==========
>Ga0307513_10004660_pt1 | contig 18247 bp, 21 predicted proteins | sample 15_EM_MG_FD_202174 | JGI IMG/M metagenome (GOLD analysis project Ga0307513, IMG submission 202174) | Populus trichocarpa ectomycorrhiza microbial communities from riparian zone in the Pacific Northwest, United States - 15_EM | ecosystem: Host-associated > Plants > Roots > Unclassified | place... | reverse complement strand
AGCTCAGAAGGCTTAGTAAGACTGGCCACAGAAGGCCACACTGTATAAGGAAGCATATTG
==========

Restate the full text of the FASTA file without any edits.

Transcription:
>Ga0307513_10004660_pt1 | contig 18247 bp, 21 predicted proteins | sample 15_EM_MG_FD_202174 | JGI IMG/M metagenome (GOLD analysis project Ga0307513, IMG submission 202174) | Populus trichocarpa ectomycorrhiza microbial communities from riparian zone in the Pacific Northwest, United States - 15_EM | ecosystem: Host-associated > Plants > Roots > Unclassified | place... | reverse complement strand
AGCTCAGAAGGCTTAGTAAGACTGGCCACAGAAGGCCACACTGTATAAGGAAGCATATTG